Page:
Jordan Peterson is a tenured professor at the University of Toronto, a philosopher in the oldest sense of the word, and a practicing clinical psychologist. He is one of the most brilliant and life-changing people I have ever known, and he has devoted his life to helping others understand how they make the choices they make in the world. He presents this model quite cogently in his 2013 TEDxUof T talk.
You have to be in sync with something that’s beyond you, because that synchrony gives you the strength that you need to bear your terrible limitations.
— Jordan Peterson
Before we can unveil this compass, Jordan would have us understand that we have each chosen to walk away from that which guides us. We have had to shut it down as we grew to become responsible members of society. When we were children, we were open to our gifts and talents. Our brain was less of an inhibitory structure, but as we age, “we are closing in and narrowing towards a particular goal and way of being.”
This specialization is not only necessary, it is the responsible thing to do. It allows us to become a good parent, a proper citizen and a productive member of society. But there is a price to be paid. We lose our relationship with “untrammelled reality” because we have chosen to replace it “with the shadows that are only complex enough to let us do what we need to do and no more. In some sense we become more competent, but in other ways we become more blind.”
What I love the most about Jordan is that he reframes what many see as a horrifying reprogramming to conform to the norms of society as a necessary part of our evolution as a fully realized being. The closing down and specializing is expected and needed because it brings us to the place where we can contemplate something larger beyond all that we know. When we come to understand that we can handle reality, we can start opening the doors again – the doors that have been closed by our learning to be a good sibling, worker and citizen. Jordan says,
You do this by paying attention to the things that manifest themselves to you – that shine forth as interesting – that grab you. And where you are grabbed is where the obscuring map you lived in isn’t obscuring the reality that’s underneath. It’s like there is a hole in the map and the light shines through that and you are attracted to that. And that will pull you along. And that’s when your interest is seized by something. That is your nervous system doing that. You don’t do that. It’s an unconscious force. You could even say it was the world itself talking to you.
The flashes—those things that “shine forth”—are a real phenomenon. Like pinholes to another world, they show us something that we learned to live without as we grew cynical, nihilistic and shut down, our lives flat, brittle and distant. To follow these flashes is to put ourselves in conflict with society, and yet we can’t help but to do so. Jordan defines this path as the path of going from being a “good citizen” to becoming a “good person.” What flashes in the light and catches our attention when we least expect it? What causes our heart to leap in mixed wonder and sadness?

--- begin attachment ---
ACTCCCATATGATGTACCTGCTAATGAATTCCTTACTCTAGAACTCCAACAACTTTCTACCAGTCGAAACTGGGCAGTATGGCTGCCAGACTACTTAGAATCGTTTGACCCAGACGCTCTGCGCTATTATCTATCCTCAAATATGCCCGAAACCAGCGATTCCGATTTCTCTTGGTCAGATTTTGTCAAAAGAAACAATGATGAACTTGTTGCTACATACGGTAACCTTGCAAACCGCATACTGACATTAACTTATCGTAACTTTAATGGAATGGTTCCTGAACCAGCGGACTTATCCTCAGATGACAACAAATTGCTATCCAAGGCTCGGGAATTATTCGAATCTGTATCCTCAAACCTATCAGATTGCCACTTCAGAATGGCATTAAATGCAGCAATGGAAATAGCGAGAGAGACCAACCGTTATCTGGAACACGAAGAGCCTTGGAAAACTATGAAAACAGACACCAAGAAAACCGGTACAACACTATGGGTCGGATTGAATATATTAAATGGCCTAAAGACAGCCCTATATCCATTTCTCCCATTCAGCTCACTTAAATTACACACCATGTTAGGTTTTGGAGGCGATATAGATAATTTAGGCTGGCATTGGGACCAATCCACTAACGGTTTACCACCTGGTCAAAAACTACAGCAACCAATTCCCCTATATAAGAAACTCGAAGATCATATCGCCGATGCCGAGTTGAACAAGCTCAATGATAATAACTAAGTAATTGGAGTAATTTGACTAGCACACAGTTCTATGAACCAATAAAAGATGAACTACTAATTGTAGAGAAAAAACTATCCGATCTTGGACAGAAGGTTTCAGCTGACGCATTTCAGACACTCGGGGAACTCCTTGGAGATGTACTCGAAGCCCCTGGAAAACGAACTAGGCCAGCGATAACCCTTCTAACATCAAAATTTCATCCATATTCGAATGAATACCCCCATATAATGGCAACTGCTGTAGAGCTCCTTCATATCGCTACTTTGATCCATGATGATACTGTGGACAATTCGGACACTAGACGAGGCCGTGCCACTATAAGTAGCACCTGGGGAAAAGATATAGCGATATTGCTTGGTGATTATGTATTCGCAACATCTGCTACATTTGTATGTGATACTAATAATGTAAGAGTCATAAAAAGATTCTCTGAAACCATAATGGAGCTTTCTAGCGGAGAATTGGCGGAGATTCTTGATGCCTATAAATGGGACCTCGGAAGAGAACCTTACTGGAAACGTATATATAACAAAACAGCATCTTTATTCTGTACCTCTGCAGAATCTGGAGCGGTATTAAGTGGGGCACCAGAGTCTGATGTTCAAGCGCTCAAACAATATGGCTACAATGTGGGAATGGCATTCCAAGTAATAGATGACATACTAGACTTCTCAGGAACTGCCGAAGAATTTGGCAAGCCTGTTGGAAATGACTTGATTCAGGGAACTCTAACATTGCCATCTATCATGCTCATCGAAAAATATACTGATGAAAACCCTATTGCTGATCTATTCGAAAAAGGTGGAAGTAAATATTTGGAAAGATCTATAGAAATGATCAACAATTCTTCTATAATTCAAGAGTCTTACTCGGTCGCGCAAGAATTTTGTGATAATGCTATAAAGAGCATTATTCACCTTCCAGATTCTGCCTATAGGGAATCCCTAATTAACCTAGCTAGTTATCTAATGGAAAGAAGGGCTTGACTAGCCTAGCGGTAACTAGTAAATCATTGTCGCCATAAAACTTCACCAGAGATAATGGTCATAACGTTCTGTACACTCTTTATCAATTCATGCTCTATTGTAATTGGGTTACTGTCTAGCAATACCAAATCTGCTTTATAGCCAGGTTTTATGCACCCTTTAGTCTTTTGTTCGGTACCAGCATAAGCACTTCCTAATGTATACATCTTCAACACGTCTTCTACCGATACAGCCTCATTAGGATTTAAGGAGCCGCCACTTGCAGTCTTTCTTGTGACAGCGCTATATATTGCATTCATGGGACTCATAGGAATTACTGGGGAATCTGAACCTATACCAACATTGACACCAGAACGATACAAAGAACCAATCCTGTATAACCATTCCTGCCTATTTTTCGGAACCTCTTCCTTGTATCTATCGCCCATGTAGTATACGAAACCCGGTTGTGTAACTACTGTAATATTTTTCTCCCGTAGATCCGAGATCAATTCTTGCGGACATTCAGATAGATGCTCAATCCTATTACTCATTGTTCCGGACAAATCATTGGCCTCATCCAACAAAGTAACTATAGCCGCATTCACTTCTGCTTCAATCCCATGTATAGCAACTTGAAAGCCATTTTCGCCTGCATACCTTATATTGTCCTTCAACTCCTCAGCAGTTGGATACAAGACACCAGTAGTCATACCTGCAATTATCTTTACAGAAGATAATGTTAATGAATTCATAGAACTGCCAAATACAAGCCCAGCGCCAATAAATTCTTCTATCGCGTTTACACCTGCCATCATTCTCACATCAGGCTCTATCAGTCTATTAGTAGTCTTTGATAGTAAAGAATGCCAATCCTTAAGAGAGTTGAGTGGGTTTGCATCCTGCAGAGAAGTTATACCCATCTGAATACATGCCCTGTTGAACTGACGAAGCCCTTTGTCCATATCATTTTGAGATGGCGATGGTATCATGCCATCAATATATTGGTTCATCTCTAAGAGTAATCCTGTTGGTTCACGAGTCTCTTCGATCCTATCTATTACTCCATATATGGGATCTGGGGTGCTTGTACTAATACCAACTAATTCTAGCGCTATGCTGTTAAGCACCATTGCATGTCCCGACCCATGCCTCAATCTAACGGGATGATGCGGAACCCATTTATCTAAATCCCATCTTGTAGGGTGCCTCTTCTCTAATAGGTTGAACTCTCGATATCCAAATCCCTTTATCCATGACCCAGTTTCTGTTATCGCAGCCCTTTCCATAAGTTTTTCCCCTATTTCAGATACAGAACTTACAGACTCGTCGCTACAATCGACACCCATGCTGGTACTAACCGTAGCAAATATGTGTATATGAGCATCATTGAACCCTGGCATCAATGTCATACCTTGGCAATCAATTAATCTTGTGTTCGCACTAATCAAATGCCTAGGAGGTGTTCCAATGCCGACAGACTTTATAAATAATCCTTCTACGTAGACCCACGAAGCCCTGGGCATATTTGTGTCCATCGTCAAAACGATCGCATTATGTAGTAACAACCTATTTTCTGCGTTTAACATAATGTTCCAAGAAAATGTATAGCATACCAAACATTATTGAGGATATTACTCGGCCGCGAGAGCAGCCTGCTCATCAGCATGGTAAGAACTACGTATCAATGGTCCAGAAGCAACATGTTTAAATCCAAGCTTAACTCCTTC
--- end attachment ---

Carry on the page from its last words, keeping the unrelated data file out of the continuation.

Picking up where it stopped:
I was on my way to a business meeting with the team. We were standing at the curb waiting for the light to change when the creative director kept glancing at me. “Are you crying, dude?” I felt like I had been punched. My head jerked back and I raised my hand to my face. There were tears rolling down my cheeks. I shook it off and blamed it on the blustery winter wind. But a few weeks later, sitting at my desk, I reached up to find my cheeks glistening.
These flashes, glimpses of reality, had started when I began meeting artists and photographers and engaging them in conversation. I had met many artists in my life, but they were so far outside my model of reality that I couldn’t really see them. I avoided interacting with them in any meaningful way.
I’d never paid attention to art before, but now I found myself attracted to the possibility in these people and their work – flashes to the real world outside my existence of boardroom meetings, million-dollar advertising campaigns and clients who killed every good idea we came up with. Something in me had changed. I found myself questing for what these artists had—freedom, time, some connection to untrammelled reality.
I knew it would be hard to give up my current income, but the flashes of something missing, some nutrient my soul needed, were too much to ignore.